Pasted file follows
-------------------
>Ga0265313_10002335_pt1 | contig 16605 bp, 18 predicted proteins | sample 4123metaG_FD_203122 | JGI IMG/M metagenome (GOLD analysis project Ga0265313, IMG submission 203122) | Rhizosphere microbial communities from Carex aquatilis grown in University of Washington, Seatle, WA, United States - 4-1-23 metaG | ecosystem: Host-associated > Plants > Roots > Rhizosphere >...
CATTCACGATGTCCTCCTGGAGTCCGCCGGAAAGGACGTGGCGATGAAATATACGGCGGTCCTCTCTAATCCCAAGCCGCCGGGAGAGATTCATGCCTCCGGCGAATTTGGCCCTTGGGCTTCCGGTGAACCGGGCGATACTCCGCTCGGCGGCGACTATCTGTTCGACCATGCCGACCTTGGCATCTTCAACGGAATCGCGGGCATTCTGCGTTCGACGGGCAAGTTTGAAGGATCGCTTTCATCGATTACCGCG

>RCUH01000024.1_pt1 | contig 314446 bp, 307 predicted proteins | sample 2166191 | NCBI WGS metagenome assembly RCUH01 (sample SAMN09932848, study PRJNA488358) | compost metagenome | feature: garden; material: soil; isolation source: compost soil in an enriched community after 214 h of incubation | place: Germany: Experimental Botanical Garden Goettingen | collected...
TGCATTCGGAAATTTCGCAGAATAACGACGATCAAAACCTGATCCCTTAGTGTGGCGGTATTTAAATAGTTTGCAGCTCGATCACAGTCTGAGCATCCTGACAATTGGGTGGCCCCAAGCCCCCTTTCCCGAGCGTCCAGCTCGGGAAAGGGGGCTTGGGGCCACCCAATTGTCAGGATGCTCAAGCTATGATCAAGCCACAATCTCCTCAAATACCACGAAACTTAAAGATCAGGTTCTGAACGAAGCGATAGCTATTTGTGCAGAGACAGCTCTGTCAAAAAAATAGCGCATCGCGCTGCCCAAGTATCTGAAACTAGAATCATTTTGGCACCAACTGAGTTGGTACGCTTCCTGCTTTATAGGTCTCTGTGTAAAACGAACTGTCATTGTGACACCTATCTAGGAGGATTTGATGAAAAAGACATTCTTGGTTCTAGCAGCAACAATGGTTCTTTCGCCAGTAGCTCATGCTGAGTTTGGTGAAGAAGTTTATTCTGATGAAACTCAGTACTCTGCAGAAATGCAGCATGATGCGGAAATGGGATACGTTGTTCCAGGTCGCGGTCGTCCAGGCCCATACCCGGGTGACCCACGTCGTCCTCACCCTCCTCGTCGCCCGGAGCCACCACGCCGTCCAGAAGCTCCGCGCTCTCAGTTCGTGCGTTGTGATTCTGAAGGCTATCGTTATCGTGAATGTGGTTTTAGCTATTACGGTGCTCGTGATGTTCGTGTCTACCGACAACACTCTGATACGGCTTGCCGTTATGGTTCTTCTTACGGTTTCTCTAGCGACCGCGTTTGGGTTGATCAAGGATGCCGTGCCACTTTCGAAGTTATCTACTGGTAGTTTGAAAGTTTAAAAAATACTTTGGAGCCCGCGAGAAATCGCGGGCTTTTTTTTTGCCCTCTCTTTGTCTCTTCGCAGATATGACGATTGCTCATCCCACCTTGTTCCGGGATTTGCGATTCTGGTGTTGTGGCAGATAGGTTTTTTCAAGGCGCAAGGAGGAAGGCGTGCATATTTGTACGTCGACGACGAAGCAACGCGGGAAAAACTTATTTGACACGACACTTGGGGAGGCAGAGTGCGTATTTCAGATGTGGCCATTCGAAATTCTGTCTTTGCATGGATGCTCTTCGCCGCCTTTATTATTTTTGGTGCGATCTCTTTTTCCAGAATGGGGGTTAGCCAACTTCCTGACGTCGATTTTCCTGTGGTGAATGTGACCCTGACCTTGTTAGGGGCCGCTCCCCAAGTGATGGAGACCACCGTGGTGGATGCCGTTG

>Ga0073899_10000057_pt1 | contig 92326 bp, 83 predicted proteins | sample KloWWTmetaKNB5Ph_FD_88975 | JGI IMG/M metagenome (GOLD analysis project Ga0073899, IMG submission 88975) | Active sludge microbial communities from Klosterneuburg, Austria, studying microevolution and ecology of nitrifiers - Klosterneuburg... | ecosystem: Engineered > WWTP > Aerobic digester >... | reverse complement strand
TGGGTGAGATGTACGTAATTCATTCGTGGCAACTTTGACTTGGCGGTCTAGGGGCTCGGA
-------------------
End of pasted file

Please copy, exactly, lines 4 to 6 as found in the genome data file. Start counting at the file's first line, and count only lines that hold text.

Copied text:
TGCATTCGGAAATTTCGCAGAATAACGACGATCAAAACCTGATCCCTTAGTGTGGCGGTATTTAAATAGTTTGCAGCTCGATCACAGTCTGAGCATCCTGACAATTGGGTGGCCCCAAGCCCCCTTTCCCGAGCGTCCAGCTCGGGAAAGGGGGCTTGGGGCCACCCAATTGTCAGGATGCTCAAGCTATGATCAAGCCACAATCTCCTCAAATACCACGAAACTTAAAGATCAGGTTCTGAACGAAGCGATAGCTATTTGTGCAGAGACAGCTCTGTCAAAAAAATAGCGCATCGCGCTGCCCAAGTATCTGAAACTAGAATCATTTTGGCACCAACTGAGTTGGTACGCTTCCTGCTTTATAGGTCTCTGTGTAAAACGAACTGTCATTGTGACACCTATCTAGGAGGATTTGATGAAAAAGACATTCTTGGTTCTAGCAGCAACAATGGTTCTTTCGCCAGTAGCTCATGCTGAGTTTGGTGAAGAAGTTTATTCTGATGAAACTCAGTACTCTGCAGAAATGCAGCATGATGCGGAAATGGGATACGTTGTTCCAGGTCGCGGTCGTCCAGGCCCATACCCGGGTGACCCACGTCGTCCTCACCCTCCTCGTCGCCCGGAGCCACCACGCCGTCCAGAAGCTCCGCGCTCTCAGTTCGTGCGTTGTGATTCTGAAGGCTATCGTTATCGTGAATGTGGTTTTAGCTATTACGGTGCTCGTGATGTTCGTGTCTACCGACAACACTCTGATACGGCTTGCCGTTATGGTTCTTCTTACGGTTTCTCTAGCGACCGCGTTTGGGTTGATCAAGGATGCCGTGCCACTTTCGAAGTTATCTACTGGTAGTTTGAAAGTTTAAAAAATACTTTGGAGCCCGCGAGAAATCGCGGGCTTTTTTTTTGCCCTCTCTTTGTCTCTTCGCAGATATGACGATTGCTCATCCCACCTTGTTCCGGGATTTGCGATTCTGGTGTTGTGGCAGATAGGTTTTTTCAAGGCGCAAGGAGGAAGGCGTGCATATTTGTACGTCGACGACGAAGCAACGCGGGAAAAACTTATTTGACACGACACTTGGGGAGGCAGAGTGCGTATTTCAGATGTGGCCATTCGAAATTCTGTCTTTGCATGGATGCTCTTCGCCGCCTTTATTATTTTTGGTGCGATCTCTTTTTCCAGAATGGGGGTTAGCCAACTTCCTGACGTCGATTTTCCTGTGGTGAATGTGACCCTGACCTTGTTAGGGGCCGCTCCCCAAGTGATGGAGACCACCGTGGTGGATGCCGTTG

>Ga0073899_10000057_pt1 | contig 92326 bp, 83 predicted proteins | sample KloWWTmetaKNB5Ph_FD_88975 | JGI IMG/M metagenome (GOLD analysis project Ga0073899, IMG submission 88975) | Active sludge microbial communities from Klosterneuburg, Austria, studying microevolution and ecology of nitrifiers - Klosterneuburg... | ecosystem: Engineered > WWTP > Aerobic digester >... | reverse complement strand
TGGGTGAGATGTACGTAATTCATTCGTGGCAACTTTGACTTGGCGGTCTAGGGGCTCGGA